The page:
Crabs are ten legged crustaceans with one pair of legs which have been modified into strong claws. Many species of crabs are important in recreational and commercial fisheries.View 9 listings
–price starting from
–to the nearest trip
Where and When?
Blue crabs are found from Cape Cod down the American Atlantic seaboard as far as Argentina, mostly in estuaries and bays - especially large bays like Chesapeake Bay. Blue crabs are not found in deep water but Dungeness crabs, which are found in Alaskan waters southwards to at least Santa Barbara in California, are found from the intertidal zone down to deep offshore water. Both species are often associated with “seaweed” beds and muddy or sandy substrates. Blue crabs used to be extremely abundant and were an important food source around places like Chesapeake Bay and areas of Louisiana. Dungeness crabs have been described as the “State crustacean” in Oregon. While both crab species may be caught year-round there are periods of increased catches. The best time of year for blue crabs, in Louisiana and Florida, is generally seen as May to September, while Dungeness crab season is usually from early November to late June. Most crabs, including both blue and Dungeness, are nocturnal. Active crab fishing is, however, often not easy after dark but traps and nets may sometimes be set and left overnight.
While there are multiple species, sizes and forms of crabs and they are of varying importance in diverse fisheries throughout the world, only two species are of real recreational importance in the North American context. The blue crab (Callinestes sapidus), from the Atlantic seaboard and the Dungeness crab (Metacarinus magister), from the Pacific coast, dominate the American recreational crab scene. The species are similar in most ways and have “typical” crab shapes, however the blue crab has large sharp spikes protruding from the sides of its carapace. Both are generally bluish in color, with the east coast one being lighter blue overall. Like most crabs, these species are mostly predators. They feed on worms, clams and small fish but the blue crab also eats vegetation and carrion. Neither species is very large, with the blue crab attaining about 23 cm. (9 in.) in about 10 years, while the Dungeness crab can reach 25.4 cm. (10 in.). Most crabs caught, however, are significantly smaller than these sizes. Blue crabs are mostly an estuarine and shallow water species, while Dungeness crabs range from the intertidal zone to depths of more than 250 m. (820 ft.), but are commonest at around 50 m. (164 ft.). Both display complex mating and breeding activities and undergo local and sometimes large-scale migrations.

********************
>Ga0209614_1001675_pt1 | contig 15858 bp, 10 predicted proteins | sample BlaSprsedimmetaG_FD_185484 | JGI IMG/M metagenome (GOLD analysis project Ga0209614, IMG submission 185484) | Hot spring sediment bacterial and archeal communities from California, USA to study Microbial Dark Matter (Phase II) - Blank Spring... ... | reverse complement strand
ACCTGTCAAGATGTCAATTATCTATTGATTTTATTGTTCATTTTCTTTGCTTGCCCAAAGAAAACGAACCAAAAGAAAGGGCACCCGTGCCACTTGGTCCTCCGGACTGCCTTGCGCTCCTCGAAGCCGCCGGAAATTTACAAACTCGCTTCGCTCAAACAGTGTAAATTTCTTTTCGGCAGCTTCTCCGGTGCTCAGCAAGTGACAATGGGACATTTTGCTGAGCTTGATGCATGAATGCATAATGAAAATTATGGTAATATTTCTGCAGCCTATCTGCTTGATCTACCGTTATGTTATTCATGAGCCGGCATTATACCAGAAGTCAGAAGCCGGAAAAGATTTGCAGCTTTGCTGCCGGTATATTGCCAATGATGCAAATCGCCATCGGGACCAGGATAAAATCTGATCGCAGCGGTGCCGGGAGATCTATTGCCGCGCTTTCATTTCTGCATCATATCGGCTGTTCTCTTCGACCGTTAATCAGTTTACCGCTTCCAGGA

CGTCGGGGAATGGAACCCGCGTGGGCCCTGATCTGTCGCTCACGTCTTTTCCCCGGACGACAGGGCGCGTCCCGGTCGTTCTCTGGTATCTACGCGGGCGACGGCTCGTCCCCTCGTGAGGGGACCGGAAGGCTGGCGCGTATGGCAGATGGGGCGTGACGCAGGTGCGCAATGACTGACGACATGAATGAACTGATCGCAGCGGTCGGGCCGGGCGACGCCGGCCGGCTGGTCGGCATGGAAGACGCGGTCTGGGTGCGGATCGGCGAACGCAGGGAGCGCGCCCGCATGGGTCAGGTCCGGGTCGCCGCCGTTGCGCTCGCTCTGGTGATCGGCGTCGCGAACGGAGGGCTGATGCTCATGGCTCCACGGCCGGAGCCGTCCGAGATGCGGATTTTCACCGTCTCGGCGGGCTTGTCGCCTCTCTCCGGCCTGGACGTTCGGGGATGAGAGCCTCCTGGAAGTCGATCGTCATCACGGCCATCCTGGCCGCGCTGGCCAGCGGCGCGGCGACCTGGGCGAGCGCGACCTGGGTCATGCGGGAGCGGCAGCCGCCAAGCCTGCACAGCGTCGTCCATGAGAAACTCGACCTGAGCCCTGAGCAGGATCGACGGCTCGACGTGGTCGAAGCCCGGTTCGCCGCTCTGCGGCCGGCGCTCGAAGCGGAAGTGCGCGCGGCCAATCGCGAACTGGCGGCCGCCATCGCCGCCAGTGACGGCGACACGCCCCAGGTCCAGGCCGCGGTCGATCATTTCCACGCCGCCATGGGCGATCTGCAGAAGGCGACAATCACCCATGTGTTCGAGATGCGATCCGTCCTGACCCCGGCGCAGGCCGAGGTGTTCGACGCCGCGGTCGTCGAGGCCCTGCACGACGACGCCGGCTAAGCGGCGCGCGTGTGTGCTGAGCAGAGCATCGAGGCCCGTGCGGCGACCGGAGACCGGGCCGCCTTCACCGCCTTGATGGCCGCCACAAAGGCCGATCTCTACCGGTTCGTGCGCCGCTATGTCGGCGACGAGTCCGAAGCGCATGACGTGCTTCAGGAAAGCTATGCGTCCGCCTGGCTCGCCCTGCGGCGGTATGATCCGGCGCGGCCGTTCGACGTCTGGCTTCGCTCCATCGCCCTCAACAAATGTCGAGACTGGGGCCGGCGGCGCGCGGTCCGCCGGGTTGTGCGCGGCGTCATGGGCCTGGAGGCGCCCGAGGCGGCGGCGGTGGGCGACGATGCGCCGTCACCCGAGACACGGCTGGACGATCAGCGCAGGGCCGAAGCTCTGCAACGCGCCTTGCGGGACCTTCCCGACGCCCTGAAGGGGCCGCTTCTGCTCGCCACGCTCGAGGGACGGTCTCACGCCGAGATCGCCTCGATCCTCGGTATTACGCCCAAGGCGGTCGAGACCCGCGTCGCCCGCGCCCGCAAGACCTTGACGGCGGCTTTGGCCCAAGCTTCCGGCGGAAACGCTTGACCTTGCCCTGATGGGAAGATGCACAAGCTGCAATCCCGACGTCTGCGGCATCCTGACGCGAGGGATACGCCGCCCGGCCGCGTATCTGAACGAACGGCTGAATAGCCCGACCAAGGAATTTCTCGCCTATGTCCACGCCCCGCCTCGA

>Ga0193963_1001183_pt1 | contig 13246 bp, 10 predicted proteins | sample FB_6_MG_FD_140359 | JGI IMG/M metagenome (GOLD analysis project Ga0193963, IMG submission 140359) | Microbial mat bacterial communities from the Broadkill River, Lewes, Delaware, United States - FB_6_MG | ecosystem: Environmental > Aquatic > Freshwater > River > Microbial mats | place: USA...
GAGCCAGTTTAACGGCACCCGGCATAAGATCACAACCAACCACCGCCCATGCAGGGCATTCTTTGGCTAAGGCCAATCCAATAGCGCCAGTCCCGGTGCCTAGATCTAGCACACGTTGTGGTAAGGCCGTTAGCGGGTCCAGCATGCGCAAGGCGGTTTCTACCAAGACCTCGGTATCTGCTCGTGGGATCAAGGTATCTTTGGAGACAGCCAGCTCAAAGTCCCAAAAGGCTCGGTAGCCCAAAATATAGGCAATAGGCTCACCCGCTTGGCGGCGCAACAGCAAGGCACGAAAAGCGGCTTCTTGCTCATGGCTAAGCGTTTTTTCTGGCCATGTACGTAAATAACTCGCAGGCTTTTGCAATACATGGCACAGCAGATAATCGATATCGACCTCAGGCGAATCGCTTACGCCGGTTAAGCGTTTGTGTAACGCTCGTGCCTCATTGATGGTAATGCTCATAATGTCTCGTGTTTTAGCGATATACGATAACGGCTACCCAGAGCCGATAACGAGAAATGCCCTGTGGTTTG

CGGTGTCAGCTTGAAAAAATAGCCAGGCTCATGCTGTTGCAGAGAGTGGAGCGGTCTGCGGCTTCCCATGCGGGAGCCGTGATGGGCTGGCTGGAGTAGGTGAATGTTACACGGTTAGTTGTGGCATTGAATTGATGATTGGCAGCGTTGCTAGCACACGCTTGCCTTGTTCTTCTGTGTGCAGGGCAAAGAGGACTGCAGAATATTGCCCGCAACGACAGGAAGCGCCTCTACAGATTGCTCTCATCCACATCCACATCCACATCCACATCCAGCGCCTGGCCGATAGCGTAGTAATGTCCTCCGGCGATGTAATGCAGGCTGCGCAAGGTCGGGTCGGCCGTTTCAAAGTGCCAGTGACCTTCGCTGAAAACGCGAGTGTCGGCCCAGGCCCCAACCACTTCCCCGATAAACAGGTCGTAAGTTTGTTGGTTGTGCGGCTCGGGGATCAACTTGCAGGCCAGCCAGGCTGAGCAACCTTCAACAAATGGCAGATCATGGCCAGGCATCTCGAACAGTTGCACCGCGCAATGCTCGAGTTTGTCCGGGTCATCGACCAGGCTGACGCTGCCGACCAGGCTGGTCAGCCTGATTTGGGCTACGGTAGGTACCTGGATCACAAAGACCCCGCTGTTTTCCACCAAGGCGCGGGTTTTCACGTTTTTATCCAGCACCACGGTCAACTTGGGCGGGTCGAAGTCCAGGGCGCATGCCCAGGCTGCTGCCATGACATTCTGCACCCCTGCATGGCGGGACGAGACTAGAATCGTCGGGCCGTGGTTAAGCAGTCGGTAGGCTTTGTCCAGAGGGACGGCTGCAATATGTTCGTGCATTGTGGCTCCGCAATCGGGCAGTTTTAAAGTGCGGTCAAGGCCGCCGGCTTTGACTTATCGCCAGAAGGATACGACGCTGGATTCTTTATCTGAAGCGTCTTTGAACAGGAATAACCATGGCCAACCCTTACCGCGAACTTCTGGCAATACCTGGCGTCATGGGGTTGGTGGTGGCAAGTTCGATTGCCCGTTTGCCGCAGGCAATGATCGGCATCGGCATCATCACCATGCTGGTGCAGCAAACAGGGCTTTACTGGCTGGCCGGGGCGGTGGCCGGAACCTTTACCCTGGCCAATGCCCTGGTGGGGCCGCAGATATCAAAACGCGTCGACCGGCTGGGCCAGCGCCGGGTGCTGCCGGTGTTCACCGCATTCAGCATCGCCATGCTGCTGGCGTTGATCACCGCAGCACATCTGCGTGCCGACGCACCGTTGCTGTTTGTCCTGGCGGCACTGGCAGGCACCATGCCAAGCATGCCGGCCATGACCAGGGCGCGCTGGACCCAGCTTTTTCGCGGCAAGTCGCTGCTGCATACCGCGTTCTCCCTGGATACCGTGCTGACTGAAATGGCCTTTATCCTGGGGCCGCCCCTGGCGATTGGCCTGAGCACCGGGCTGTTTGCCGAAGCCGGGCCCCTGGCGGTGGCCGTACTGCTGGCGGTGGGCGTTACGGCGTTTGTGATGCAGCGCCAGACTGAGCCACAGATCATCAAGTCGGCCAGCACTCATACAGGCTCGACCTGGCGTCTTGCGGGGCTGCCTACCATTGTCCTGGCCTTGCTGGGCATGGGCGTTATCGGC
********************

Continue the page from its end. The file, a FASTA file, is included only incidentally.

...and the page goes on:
How to Catch?
Both blue and Dungeness crabs are targeted by substantial commercial fisheries that use mostly large comprehensive traps. Recreational fishermen, on the other hand, can use almost anything - from bare hands to complicated traps using specific baits. The blue crab recreational fishery is well developed with many thousands of enthusiasts. The internet is full of videos of how to catch crabs, design traps, nets, spears and telling you the best bait for them. The truth is that anyone can catch some blue crabs with the simplest equipment and it is free, if the catch is for your own use. The commonest methods are spearing and netting individuals, using baited lines to draw crabs to hand nets or a wide variety of mostly metal mesh, baited crab traps. Leaving baited traps overnight usually has good results and the most common baits used are chicken or fish, provided that it is old, smelly but still has some form for the crab to hold onto. Dungeness crab fishing is controlled, and a permit is needed everywhere except for a few public jetties. In shallow water individual capture or spearing can succeed but trap fishing is popular and, in the deeper waters, is essential. In many areas of the world there are few crabs that have created a specific recreational fishery and North America is very fortunate to have two such species.